Chile gives US weapon-type uranium: Report
With US President Barack Obama shifting his nuclear non-proliferation strategy to rogue states and terrorists, Chile has become an example of how small countries can play a big part in making the world safer.
Santiago: With US President Barack Obama shifting his nuclear non-proliferation strategy to rogue states and terrorists, Chile has become an example of how small countries can play a big part in making the world safer.
Vast amounts of highly enriched uranium, or HEU, is being stored in relatively insecure locations around the world. Just 25 kilograms (55 pounds) of it — the size of a grapefruit — could create a mushroom cloud of radioactivity and devastate an entire city if detonated.
At a non-proliferation summit on Monday in Washington, Obama will encourage leaders from 47 countries to work with the US to secure and remove HEU from reactors, as Chile finally did last month.
"We are happy to see it go," Fernando Lopez of the Chilean Nuclear Energy Commission said, which exclusively witnessed the secret transfer of the material from reactors near Santiago to the United States.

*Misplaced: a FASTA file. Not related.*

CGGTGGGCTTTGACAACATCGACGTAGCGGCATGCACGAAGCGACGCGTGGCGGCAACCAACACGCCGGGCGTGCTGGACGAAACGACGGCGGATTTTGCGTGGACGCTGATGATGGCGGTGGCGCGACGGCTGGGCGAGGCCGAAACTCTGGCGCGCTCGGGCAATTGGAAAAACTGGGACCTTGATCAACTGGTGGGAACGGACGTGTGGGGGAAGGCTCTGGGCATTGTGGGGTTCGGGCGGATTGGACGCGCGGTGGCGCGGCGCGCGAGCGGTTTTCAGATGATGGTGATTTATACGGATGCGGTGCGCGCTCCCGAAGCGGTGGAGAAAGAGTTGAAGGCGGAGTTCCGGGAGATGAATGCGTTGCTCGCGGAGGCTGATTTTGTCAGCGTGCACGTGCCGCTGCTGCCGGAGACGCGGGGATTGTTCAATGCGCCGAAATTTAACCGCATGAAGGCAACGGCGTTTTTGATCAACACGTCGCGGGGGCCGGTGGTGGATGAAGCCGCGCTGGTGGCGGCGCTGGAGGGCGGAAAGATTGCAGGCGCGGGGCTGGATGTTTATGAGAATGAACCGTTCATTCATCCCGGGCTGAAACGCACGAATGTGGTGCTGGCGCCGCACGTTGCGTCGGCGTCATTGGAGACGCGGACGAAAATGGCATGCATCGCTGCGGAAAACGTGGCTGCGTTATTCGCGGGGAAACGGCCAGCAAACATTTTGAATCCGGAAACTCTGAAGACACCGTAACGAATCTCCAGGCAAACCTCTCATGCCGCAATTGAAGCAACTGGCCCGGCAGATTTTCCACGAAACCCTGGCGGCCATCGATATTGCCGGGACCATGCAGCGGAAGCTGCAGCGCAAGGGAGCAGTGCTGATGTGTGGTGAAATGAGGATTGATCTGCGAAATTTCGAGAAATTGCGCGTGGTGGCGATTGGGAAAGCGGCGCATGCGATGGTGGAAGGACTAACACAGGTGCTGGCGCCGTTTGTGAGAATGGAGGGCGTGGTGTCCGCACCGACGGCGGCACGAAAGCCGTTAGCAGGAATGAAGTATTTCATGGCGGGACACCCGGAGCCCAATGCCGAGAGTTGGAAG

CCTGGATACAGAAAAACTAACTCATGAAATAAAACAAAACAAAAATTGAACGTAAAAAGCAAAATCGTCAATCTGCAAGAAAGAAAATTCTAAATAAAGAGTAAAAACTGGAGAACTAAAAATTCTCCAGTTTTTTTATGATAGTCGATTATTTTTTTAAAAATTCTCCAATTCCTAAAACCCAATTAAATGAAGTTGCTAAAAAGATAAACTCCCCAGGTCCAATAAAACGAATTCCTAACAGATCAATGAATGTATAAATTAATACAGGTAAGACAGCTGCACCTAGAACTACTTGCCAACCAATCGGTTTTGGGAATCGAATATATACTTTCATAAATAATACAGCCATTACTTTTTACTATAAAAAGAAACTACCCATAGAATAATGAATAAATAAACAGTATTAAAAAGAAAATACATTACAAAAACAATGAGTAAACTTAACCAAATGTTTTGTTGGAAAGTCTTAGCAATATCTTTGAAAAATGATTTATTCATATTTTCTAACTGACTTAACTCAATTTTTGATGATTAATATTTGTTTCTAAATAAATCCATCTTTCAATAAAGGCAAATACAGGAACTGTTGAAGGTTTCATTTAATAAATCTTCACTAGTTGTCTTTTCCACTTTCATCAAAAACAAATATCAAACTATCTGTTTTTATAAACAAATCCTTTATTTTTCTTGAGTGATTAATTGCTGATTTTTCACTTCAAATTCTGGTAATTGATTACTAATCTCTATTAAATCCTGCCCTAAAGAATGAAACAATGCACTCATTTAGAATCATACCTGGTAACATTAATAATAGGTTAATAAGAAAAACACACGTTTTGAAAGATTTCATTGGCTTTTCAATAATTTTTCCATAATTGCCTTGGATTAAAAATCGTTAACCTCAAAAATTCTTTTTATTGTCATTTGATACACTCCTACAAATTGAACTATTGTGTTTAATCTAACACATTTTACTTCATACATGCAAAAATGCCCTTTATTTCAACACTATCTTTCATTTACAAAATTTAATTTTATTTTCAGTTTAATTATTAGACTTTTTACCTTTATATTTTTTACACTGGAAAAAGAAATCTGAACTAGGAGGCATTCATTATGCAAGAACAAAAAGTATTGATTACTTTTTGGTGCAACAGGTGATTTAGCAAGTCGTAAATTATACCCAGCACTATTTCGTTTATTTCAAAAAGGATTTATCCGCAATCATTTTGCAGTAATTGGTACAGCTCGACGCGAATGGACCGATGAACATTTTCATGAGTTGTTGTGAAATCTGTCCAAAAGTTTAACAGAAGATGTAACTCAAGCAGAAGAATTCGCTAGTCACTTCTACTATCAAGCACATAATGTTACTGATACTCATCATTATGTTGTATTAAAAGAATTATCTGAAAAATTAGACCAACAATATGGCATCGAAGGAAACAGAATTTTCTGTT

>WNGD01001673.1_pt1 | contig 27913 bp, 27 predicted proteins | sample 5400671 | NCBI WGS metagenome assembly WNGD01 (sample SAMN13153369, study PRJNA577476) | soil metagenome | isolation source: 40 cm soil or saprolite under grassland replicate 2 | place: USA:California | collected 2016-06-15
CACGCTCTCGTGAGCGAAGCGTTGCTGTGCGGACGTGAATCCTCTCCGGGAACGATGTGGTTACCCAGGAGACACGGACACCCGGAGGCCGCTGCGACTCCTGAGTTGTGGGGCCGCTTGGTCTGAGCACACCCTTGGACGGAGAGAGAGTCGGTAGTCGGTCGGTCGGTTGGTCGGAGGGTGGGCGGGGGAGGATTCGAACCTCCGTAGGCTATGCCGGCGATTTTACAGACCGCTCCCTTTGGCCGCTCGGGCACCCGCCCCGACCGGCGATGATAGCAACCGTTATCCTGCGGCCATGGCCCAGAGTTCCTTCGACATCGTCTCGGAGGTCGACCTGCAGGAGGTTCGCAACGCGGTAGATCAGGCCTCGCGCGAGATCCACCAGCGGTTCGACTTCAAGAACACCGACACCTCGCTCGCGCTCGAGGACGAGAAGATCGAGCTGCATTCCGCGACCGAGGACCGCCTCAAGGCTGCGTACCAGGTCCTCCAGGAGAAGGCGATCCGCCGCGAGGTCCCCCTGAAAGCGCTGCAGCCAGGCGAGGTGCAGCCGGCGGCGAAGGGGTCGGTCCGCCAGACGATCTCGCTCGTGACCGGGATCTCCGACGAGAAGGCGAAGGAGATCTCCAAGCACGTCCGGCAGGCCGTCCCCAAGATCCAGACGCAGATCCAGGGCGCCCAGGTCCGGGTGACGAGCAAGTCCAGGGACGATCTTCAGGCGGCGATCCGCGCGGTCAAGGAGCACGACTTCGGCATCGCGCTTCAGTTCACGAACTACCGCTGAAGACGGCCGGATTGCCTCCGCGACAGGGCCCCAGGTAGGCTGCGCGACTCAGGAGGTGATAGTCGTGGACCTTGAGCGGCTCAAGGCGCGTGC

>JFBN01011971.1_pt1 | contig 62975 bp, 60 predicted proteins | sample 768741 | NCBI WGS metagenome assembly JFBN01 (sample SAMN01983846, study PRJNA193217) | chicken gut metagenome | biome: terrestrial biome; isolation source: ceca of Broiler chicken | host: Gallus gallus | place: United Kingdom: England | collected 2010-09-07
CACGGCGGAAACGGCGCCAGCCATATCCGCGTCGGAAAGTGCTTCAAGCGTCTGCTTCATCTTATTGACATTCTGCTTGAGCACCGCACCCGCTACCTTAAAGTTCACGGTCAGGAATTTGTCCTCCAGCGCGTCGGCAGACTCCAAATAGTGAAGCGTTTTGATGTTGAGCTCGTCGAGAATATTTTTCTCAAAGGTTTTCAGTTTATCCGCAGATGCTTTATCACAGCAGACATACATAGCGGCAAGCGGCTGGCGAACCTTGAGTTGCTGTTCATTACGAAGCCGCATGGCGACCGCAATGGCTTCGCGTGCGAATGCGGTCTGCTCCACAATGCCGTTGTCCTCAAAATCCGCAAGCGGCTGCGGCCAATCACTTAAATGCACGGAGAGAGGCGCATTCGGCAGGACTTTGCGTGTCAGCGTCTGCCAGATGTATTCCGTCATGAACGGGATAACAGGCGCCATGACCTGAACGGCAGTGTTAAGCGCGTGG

"Countries normally don`t want to be loaded with waste from other countries," Lopez acknowledged. "To put it in a safe place is valuable for everybody."
The new US strategy considers a nuclear attack by terrorists or the spread of nuclear weapons technology to rogue nations to be greater threats than the Cold War fear of a communist enemy initiating a nuclear Armageddon.
Obama acknowledged the reduced threat from old enemies as he and Russian President Dmitry Medvedev prepared to sign a treaty on Thursday to reduce the number of nuclear warheads their governments have ready to fire.
"For the first time, preventing nuclear proliferation and nuclear terrorism is now at the top of America`s nuclear agenda," Obama said.
Even as aftershocks from last month`s magnitude 8.8 earthquake shook their equipment, US and Chilean engineers worked together to carefully extract Chile`s last HEU. It was no simple operation — the radioactive material was carefully loaded into specially designed casks and then lowered into two huge shipping containers for the ocean voyage. All told, 60 tons of metal were needed to keep just 18 kilograms (40 pounds) of HEU from leaking radioactivity.
After two and a half weeks at sea, including passage through the Panama Canal, a specially outfitted double-hulled ship arrived under US Coast Guard escort at the Charleston Weapons Station in South Carolina last month.
Customs agents and nuclear inspectors made radiation checks as the containers were loaded onto flatbed trucks and then driven to the Savannah River Site in South Carolina and the Y-12 National Security Complex in Oak Ridge, Tennessee, where much of it will be converted to safer fuel and resold for nuclear power.